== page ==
Pink Floyd’s Nick Mason Also Thinks U2 Devalued Music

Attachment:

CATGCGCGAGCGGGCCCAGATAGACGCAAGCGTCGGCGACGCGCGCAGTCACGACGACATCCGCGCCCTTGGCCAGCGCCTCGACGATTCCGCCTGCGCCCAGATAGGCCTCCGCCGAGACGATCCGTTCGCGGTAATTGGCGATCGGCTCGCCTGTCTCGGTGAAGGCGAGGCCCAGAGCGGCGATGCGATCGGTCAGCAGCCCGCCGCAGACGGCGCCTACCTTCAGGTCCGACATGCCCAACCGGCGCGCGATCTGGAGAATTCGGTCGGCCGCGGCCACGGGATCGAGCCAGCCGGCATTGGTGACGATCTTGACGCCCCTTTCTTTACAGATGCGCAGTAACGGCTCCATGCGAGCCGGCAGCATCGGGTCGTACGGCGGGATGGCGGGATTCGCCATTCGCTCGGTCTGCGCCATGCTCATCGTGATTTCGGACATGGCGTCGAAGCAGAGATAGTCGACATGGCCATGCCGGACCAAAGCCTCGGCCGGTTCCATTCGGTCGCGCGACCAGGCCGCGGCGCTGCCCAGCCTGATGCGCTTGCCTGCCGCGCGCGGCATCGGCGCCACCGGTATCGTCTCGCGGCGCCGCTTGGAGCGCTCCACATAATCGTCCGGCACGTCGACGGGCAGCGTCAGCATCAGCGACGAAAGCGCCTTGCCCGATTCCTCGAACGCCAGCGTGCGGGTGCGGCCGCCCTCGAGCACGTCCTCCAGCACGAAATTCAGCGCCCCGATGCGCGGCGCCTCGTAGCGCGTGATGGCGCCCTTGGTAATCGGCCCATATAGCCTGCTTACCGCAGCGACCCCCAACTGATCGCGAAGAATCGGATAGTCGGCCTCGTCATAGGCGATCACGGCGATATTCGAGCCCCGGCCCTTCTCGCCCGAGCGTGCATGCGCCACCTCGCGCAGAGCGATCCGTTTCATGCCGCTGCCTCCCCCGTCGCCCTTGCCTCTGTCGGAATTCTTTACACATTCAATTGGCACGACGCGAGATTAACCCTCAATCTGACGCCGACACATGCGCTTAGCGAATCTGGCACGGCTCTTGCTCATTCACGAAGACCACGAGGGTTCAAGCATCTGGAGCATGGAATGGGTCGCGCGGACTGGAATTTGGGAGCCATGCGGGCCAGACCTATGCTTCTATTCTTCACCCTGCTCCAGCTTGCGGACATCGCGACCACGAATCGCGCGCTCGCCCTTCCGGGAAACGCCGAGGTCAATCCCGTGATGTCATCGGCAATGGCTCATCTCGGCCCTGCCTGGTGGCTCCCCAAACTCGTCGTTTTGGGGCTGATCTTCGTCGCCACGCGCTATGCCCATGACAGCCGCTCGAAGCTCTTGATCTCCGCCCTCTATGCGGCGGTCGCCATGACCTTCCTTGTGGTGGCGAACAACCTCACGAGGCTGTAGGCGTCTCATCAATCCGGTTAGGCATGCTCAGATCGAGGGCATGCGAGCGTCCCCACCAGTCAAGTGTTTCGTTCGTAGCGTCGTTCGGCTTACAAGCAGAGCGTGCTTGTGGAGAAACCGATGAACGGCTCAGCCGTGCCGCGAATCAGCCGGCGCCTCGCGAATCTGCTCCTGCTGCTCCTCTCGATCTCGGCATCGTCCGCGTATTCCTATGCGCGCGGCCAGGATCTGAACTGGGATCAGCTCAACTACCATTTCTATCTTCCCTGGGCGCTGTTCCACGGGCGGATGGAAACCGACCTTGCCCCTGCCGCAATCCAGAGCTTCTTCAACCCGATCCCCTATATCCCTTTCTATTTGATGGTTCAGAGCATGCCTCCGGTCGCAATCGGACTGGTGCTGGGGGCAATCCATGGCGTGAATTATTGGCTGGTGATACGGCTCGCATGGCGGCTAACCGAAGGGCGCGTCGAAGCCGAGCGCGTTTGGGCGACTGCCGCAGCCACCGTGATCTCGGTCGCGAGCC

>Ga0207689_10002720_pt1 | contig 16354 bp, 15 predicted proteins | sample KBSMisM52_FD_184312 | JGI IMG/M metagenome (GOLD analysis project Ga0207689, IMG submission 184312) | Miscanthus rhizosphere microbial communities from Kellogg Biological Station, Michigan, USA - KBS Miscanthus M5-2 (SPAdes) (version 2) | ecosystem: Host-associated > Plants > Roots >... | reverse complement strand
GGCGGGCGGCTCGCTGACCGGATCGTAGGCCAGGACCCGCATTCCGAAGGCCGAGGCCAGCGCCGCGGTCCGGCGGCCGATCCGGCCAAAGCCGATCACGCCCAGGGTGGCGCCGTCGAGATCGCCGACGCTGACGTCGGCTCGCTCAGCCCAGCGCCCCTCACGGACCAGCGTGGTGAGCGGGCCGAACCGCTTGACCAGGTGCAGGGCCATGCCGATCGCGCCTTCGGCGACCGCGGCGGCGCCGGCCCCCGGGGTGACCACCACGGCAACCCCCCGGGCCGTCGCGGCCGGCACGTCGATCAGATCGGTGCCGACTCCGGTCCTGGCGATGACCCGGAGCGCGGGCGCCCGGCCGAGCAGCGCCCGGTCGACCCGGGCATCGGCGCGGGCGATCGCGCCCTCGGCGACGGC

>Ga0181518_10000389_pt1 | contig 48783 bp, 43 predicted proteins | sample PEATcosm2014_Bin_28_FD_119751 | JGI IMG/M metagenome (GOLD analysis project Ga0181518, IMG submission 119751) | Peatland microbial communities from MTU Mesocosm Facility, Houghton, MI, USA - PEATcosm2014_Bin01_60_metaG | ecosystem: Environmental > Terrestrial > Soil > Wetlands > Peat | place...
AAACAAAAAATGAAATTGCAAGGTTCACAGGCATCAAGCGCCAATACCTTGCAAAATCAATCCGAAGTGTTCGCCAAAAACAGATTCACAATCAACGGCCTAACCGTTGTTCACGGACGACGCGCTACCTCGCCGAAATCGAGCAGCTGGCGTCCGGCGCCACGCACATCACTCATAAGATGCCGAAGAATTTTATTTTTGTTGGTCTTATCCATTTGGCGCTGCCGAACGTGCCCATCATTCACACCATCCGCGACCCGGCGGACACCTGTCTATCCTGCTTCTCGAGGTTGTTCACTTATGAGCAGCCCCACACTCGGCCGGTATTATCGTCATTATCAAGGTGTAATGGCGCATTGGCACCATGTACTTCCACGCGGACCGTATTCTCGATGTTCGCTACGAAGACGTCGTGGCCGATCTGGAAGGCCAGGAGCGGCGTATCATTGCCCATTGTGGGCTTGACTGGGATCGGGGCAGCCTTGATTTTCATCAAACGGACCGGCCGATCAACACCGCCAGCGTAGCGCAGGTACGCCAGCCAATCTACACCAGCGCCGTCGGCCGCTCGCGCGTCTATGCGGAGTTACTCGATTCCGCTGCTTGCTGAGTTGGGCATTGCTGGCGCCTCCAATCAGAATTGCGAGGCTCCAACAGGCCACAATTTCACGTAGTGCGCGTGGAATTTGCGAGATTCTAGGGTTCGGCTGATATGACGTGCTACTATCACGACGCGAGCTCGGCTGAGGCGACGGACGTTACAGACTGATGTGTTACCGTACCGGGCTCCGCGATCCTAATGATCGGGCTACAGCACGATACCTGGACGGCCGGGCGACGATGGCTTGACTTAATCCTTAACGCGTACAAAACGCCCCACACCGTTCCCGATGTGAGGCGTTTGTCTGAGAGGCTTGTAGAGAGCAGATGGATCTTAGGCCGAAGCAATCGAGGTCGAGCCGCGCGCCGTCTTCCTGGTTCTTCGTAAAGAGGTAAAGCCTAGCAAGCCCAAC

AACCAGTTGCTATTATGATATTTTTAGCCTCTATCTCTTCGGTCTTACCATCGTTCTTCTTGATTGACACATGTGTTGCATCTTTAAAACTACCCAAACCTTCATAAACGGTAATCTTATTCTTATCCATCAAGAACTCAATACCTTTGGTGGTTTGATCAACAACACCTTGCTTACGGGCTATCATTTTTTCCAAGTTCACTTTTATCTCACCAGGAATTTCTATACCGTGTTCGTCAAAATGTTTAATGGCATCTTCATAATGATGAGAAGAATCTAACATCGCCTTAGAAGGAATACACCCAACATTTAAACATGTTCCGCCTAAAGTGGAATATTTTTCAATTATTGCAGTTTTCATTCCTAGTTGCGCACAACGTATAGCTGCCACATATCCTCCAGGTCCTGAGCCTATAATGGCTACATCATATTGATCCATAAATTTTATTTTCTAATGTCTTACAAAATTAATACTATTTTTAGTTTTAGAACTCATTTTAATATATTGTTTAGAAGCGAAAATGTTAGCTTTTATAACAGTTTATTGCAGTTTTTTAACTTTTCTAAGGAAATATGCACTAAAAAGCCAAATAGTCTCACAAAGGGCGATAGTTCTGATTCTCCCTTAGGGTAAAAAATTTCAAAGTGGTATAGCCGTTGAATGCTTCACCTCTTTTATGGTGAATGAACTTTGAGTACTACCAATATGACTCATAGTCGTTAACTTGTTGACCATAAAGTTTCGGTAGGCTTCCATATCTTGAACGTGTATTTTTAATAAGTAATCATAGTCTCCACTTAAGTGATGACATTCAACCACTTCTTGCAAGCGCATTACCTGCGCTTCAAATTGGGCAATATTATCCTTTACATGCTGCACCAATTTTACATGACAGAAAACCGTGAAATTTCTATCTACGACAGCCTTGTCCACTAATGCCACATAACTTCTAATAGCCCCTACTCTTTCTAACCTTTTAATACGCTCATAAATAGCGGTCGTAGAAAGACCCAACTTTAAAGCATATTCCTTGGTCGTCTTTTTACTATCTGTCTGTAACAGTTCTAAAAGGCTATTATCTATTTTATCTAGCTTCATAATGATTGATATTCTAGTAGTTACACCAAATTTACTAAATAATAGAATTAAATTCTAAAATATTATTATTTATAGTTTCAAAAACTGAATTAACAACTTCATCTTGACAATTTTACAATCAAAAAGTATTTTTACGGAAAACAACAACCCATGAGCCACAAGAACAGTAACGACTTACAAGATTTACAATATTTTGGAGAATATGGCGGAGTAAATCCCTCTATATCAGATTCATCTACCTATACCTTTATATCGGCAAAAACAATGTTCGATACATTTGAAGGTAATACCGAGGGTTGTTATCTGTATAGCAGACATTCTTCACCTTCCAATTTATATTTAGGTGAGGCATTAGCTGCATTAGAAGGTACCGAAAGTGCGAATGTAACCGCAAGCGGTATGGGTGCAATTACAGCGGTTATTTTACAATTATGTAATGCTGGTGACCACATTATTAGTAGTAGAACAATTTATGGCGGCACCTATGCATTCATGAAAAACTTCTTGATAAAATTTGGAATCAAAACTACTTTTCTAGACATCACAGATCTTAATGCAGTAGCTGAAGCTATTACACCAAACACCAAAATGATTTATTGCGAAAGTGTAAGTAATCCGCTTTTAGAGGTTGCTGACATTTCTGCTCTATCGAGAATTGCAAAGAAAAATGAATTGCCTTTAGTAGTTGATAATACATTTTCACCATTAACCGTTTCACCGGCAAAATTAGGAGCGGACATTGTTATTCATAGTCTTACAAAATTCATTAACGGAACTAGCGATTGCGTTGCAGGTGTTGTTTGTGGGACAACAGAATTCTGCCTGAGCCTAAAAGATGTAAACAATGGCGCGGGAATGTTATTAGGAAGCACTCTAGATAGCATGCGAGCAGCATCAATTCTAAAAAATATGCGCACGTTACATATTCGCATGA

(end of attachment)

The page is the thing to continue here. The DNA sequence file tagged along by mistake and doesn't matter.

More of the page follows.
Pink Floyd’s Nick Mason is the latest person to weigh in on U2’s Apple stunt for Songs Of Innocence. Like Patrick Carney and Trent Reznor before him, Mason also believes that U2 devalued music by forcing their album onto everyone. In a new interview with Rolling Stone about the upcoming new Pink Floyd album, the drummer brings it up of his own accord: “I really like the way [the record is] divided up in a completely old fashioned way. It’s not cut to iTunes length or whatever. I think we have possibly been aided, very slightly, by Bono and Co. They did it the wrong way around and I’m fond of saying that what we did is a very old fashioned musical concept. We’re hoping people might actually buy this record.” He went on to say this: “?It was so unexpected, I thought, and interesting that people took such umbrage at being given something. That does devalue things. Music has been horribly devalued by being given away. It’s funny they didn’t sense some of that. It’s been the big story of the 21st century, music being de-valued.”

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